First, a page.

Lawler, Patrick R; Goligher, Ewan C; Berger, Jeffrey S; Neal, Matthew D; McVerry, Bryan J; Nicolau, Jose C; Gong, Michelle N; Carrier, Marc; Rosenson, Robert S; Reynolds, Harmony R; Turgeon, Alexis F; Escobedo, Jorge; Huang, David T; Bradbury, Charlotte A; Houston, Brett L; Kornblith, Lucy Z; Kumar, Anand; Kahn, Susan R; Cushman, Mary; McQuilten, Zoe; Slutsky, Arthur S; Kim, Keri S; Gordon, Anthony C; Kirwan, Bridget-Anne; Brooks, Maria M; Higgins, Alisa M; Lewis, Roger J; Lorenzi, Elizabeth; Berry, Scott M; Berry, Lindsay R; Aday, Aaron W; Al-Beidh, Farah; Annane, Djillali; Arabi, Yaseen M; Aryal, Diptesh; Baumann Kreuziger, Lisa; Beane, Abi; Bhimani, Zahra; Bihari, Shailesh; Billett, Henny H; Bond, Lindsay; Bonten, Marc; Brunkhorst, Frank; Buxton, Meredith; Buzgau, Adrian; Castellucci, Lana A; Chekuri, Sweta; Chen, Jen-Ting; Cheng, Allen C; Chkhikvadze, Tamta; Coiffard, Benjamin; Costantini, Todd W; de Brouwer, Sophie; Derde, Lennie P G; Detry, Michelle A; Duggal, Abhijit; Džavík, Vladimír; Effron, Mark B; Estcourt, Lise J; Everett, Brendan M; Fergusson, Dean A; Fitzgerald, Mark; Fowler, Robert A; Galanaud, Jean P; Galen, Benjamin T; Gandotra, Sheetal; García-Madrona, Sebastian; Girard, Timothy D; Godoy, Lucas C; Goodman, Andrew L; Goossens, Herman; Green, Cameron; Greenstein, Yonatan Y; Gross, Peter L; Hamburg, Naomi M; Haniffa, Rashan; Hanna, George; Hanna, Nicholas; Hegde, Sheila M; Hendrickson, Carolyn M; Hite, R Duncan; Hindenburg, Alexander A; Hope, Aluko A; Horowitz, James M; Horvat, Christopher M; Hudock, Kristin; Hunt, Beverley J; Husain, Mansoor; Hyzy, Robert C; Iyer, Vivek N; Jacobson, Jeffrey R; Jayakumar, Devachandran; Keller, Norma M; Khan, Akram; Kim, Yuri; Kindzelski, Andrei L; King, Andrew J; Knudson, M Margaret; Kornblith, Aaron E; Krishnan, Vidya; Kutcher, Matthew E; Laffan, Michael A; Lamontagne, Francois; Le Gal, Grégoire; Leeper, Christine M; Leifer, Eric S; Lim, George; Lima, Felipe Gallego; Linstrum, Kelsey; Litton, Edward; Lopez-Sendon, Jose; Lopez-Sendon Moreno, Jose L; Lother, Sylvain A; Malhotra, Saurabh; Marcos, Miguel; Saud Marinez, Andréa; Marshall, John C; Marten, Nicole; Matthay, Michael A; McAuley, Daniel F; McDonald, Emily G; McGlothlin, Anna; McGuinness, Shay P; Middeldorp, Saskia; Montgomery, Stephanie K; Moore, Steven C; Morillo Guerrero, Raquel; Mouncey, Paul R; Murthy, Srinivas; Nair, Girish B; Nair, Rahul; Nichol, Alistair D; Nunez-Garcia, Brenda; Pandey, Ambarish; Park, Pauline K; Parke, Rachael L; Parker, Jane C; Parnia, Sam; Paul, Jonathan D; Pérez González, Yessica S; Pompilio, Mauricio; Prekker, Matthew E; Quigley, John G; Rost, Natalia S; Rowan, Kathryn; Santos, Fernanda O; Santos, Marlene; Olombrada Santos, Mayler; Satterwhite, Lewis; Saunders, Christina T; Schutgens, Roger E G; Seymour, Christopher W; Siegal, Deborah M; Silva, Delcio G; Shankar-Hari, Manu; Sheehan, John P; Singhal, Aneesh B; Solvason, Dayna; Stanworth, Simon J; Tritschler, Tobias; Turner, Anne M; van Bentum-Puijk, Wilma; van de Veerdonk, Frank L; van Diepen, Sean; Vazquez-Grande, Gloria; Wahid, Lana; Wareham, Vanessa; Wells, Bryan J; Widmer, R Jay; Wilson, Jennifer G; Yuriditsky, Eugene; Zampieri, Fernando G; Angus, Derek C; McArthur, Colin J; Webb, Steven A; Farkouh, Michael E; Hochman, Judith S; Zarychanski, Ryan
BACKGROUND:Thrombosis and inflammation may contribute to the risk of death and complications among patients with coronavirus disease 2019 (Covid-19). We hypothesized that therapeutic-dose anticoagulation may improve outcomes in noncritically ill patients who are hospitalized with Covid-19. METHODS:In this open-label, adaptive, multiplatform, controlled trial, we randomly assigned patients who were hospitalized with Covid-19 and who were not critically ill (which was defined as an absence of critical care-level organ support at enrollment) to receive pragmatically defined regimens of either therapeutic-dose anticoagulation with heparin or usual-care pharmacologic thromboprophylaxis. The primary outcome was organ support-free days, evaluated on an ordinal scale that combined in-hospital death (assigned a value of -1) and the number of days free of cardiovascular or respiratory organ support up to day 21 among patients who survived to hospital discharge. This outcome was evaluated with the use of a Bayesian statistical model for all patients and according to the baseline d-dimer level. RESULTS:The trial was stopped when prespecified criteria for the superiority of therapeutic-dose anticoagulation were met. Among 2219 patients in the final analysis, the probability that therapeutic-dose anticoagulation increased organ support-free days as compared with usual-care thromboprophylaxis was 98.6% (adjusted odds ratio, 1.27; 95% credible interval, 1.03 to 1.58). The adjusted absolute between-group difference in survival until hospital discharge without organ support favoring therapeutic-dose anticoagulation was 4.0 percentage points (95% credible interval, 0.5 to 7.2). The final probability of the superiority of therapeutic-dose anticoagulation over usual-care thromboprophylaxis was 97.3% in the high d-dimer cohort, 92.9% in the low d-dimer cohort, and 97.3% in the unknown d-dimer cohort. Major bleeding occurred in 1.9% of the patients receiving therapeutic-dose anticoagulation and in 0.9% of those receiving thromboprophylaxis. CONCLUSIONS:In noncritically ill patients with Covid-19, an initial strategy of therapeutic-dose anticoagulation with heparin increased the probability of survival to hospital discharge with reduced use of cardiovascular or respiratory organ support as compared with usual-care thromboprophylaxis. (ATTACC, ACTIV-4a, and REMAP-CAP ClinicalTrials.gov numbers, NCT04372589, NCT04505774, NCT04359277, and NCT02735707.).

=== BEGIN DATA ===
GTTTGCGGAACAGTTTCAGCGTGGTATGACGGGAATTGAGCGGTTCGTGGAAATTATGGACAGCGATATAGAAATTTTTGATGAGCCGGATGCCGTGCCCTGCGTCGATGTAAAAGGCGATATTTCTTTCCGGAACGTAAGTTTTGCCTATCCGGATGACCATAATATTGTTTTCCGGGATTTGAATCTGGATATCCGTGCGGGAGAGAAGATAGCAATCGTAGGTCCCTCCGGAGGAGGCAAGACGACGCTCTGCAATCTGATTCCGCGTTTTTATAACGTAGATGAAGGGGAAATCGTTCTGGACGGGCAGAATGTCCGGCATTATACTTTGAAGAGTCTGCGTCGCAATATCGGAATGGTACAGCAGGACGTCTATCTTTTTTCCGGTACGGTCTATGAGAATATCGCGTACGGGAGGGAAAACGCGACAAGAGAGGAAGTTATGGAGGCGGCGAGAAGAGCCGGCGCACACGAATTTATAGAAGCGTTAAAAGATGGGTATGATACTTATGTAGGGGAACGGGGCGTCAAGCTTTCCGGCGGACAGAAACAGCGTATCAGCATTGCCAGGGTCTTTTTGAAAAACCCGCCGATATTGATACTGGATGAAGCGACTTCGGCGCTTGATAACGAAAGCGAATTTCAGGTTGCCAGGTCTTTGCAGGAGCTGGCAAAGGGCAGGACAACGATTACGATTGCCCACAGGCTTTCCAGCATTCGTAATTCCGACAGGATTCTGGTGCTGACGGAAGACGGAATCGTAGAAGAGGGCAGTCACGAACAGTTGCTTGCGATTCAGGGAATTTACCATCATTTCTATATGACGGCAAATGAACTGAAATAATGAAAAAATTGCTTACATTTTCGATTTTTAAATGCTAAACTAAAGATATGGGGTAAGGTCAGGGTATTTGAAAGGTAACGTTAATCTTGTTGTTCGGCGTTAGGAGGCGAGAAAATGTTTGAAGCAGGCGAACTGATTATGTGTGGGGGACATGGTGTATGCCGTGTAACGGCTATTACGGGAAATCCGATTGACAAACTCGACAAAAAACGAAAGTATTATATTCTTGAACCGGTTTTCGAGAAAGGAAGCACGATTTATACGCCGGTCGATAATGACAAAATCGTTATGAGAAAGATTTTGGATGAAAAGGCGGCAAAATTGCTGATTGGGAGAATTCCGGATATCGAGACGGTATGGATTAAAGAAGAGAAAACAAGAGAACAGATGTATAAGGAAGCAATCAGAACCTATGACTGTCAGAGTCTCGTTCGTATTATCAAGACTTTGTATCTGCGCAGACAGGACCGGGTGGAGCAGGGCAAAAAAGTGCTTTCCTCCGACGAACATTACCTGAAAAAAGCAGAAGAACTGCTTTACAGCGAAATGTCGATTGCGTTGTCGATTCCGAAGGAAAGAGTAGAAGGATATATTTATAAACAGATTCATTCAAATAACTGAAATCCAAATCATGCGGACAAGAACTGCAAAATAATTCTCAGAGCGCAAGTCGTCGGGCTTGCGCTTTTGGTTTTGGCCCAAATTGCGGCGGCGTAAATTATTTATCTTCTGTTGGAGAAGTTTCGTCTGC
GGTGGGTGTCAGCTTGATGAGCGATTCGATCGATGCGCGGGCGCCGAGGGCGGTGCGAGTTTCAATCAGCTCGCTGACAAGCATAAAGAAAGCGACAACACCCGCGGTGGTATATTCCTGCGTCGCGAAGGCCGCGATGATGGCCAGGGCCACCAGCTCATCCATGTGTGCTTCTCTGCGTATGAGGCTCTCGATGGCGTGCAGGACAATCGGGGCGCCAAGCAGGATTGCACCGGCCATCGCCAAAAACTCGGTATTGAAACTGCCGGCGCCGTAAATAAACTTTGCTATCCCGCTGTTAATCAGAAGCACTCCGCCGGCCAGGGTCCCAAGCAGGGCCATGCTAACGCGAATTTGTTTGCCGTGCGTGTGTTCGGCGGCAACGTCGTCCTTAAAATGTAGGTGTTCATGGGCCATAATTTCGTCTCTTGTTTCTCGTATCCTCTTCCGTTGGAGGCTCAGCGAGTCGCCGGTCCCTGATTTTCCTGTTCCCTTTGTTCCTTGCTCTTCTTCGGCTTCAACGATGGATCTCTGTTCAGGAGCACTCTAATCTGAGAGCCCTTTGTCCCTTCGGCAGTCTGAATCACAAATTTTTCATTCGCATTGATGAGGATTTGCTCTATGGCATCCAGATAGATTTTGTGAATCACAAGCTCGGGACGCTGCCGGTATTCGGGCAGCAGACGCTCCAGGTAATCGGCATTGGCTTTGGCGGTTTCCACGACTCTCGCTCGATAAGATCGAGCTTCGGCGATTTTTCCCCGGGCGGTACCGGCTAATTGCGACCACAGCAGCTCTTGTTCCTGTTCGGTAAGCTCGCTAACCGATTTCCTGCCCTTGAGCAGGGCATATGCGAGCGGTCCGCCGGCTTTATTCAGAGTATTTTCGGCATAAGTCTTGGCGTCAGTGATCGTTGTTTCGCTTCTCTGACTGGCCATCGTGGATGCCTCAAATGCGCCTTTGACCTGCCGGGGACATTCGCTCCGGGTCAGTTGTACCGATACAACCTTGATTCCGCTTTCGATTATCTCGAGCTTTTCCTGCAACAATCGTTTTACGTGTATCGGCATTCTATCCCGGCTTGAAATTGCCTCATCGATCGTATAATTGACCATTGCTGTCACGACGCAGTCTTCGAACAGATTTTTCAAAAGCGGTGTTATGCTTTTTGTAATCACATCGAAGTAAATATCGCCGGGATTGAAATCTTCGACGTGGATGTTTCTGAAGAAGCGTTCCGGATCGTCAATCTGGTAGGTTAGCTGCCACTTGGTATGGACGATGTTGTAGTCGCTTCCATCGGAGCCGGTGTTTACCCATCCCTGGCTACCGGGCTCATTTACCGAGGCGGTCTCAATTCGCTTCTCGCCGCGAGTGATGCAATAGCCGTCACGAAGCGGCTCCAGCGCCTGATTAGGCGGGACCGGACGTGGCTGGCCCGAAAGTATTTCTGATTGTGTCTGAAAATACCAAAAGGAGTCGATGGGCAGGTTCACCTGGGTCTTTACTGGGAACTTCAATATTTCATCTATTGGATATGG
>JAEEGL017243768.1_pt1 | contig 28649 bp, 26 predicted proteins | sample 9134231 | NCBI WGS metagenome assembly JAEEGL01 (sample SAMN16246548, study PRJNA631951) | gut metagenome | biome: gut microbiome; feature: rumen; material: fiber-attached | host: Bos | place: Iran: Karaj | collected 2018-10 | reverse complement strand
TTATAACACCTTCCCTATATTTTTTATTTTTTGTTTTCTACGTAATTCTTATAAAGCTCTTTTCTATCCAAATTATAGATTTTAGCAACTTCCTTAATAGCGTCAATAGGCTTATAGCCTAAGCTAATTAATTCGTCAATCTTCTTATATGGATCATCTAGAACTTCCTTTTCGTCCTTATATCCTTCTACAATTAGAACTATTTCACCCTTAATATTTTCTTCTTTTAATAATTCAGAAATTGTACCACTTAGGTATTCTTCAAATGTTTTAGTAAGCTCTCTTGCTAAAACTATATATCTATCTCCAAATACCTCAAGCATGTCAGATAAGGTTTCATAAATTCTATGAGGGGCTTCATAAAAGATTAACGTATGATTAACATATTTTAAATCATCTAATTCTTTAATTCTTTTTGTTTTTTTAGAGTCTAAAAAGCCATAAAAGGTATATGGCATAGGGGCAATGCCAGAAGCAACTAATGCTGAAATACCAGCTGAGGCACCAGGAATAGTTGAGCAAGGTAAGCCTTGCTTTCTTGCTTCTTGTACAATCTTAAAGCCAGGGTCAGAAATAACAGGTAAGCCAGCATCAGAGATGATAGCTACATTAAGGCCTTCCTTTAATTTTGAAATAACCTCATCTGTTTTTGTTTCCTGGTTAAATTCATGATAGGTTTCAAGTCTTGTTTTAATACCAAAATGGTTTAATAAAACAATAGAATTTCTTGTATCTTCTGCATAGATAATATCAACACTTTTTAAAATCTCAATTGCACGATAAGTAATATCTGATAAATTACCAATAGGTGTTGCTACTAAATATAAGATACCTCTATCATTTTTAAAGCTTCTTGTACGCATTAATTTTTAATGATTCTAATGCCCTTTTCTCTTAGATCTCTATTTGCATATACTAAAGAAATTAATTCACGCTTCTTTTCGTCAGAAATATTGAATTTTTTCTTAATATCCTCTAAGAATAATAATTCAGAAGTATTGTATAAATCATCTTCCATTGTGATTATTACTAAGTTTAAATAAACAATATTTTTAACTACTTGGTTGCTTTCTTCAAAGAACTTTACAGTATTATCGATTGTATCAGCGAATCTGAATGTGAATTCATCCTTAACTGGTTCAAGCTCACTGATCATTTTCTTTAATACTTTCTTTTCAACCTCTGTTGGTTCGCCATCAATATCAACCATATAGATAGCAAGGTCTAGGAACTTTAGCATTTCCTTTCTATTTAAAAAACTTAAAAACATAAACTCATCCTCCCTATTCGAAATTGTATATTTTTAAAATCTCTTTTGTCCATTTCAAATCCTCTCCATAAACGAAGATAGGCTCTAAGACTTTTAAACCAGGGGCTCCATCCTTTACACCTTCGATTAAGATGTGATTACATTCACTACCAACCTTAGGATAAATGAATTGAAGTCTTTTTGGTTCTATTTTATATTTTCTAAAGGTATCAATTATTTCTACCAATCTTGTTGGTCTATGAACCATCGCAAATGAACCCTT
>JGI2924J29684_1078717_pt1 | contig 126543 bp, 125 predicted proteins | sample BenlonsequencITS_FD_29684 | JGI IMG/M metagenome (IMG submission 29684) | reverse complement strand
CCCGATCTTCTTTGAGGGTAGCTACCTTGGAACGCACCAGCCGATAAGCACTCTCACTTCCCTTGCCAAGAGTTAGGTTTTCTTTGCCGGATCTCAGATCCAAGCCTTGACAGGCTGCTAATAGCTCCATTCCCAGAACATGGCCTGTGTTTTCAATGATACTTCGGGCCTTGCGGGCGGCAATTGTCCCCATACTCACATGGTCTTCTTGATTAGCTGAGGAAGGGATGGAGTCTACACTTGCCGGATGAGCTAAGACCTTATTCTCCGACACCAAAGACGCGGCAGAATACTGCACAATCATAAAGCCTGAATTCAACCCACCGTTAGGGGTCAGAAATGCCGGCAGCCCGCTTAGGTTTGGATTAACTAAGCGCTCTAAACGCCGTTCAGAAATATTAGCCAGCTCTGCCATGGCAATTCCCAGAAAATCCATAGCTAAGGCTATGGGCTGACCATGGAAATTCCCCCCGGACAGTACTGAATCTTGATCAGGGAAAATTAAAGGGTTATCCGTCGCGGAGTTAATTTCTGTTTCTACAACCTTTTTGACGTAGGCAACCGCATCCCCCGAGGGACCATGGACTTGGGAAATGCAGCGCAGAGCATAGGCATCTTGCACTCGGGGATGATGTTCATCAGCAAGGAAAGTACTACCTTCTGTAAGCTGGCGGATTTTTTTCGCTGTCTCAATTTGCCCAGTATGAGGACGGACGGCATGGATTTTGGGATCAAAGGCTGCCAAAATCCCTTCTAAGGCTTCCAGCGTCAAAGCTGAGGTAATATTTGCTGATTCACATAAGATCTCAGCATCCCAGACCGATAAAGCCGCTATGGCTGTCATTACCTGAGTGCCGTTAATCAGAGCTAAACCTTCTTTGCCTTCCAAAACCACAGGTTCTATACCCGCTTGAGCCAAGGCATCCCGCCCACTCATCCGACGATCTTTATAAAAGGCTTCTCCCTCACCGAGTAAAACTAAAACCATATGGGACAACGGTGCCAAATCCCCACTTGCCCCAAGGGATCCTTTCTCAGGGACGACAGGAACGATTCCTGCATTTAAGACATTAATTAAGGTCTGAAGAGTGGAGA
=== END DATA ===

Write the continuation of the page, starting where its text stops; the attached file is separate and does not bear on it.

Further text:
PMCID:8362594
PMID: 34351721
ISSN: 1533-4406
CID: 4996262

Prevalence and Outcomes of D-Dimer Elevation in Hospitalized Patients With COVID-19

Berger, Jeffrey S; Kunichoff, Dennis; Adhikari, Samrachana; Ahuja, Tania; Amoroso, Nancy; Aphinyanaphongs, Yindalon; Cao, Meng; Goldenberg, Ronald; Hindenburg, Alexander; Horowitz, James; Parnia, Sam; Petrilli, Christopher; Reynolds, Harmony; Simon, Emma; Slater, James; Yaghi, Shadi; Yuriditsky, Eugene; Hochman, Judith; Horwitz, Leora I
OBJECTIVE:<0.001). Rates of adverse events increased with the magnitude of D-dimer elevation; individuals with presenting D-dimer >2000 ng/mL had the highest risk of critical illness (66%), thrombotic event (37.8%), acute kidney injury (58.3%), and death (47%). CONCLUSIONS:Abnormal D-dimer was frequently observed at admission with COVID-19 and was associated with higher incidence of critical illness, thrombotic events, acute kidney injury, and death. The optimal management of patients with elevated D-dimer in COVID-19 requires further study.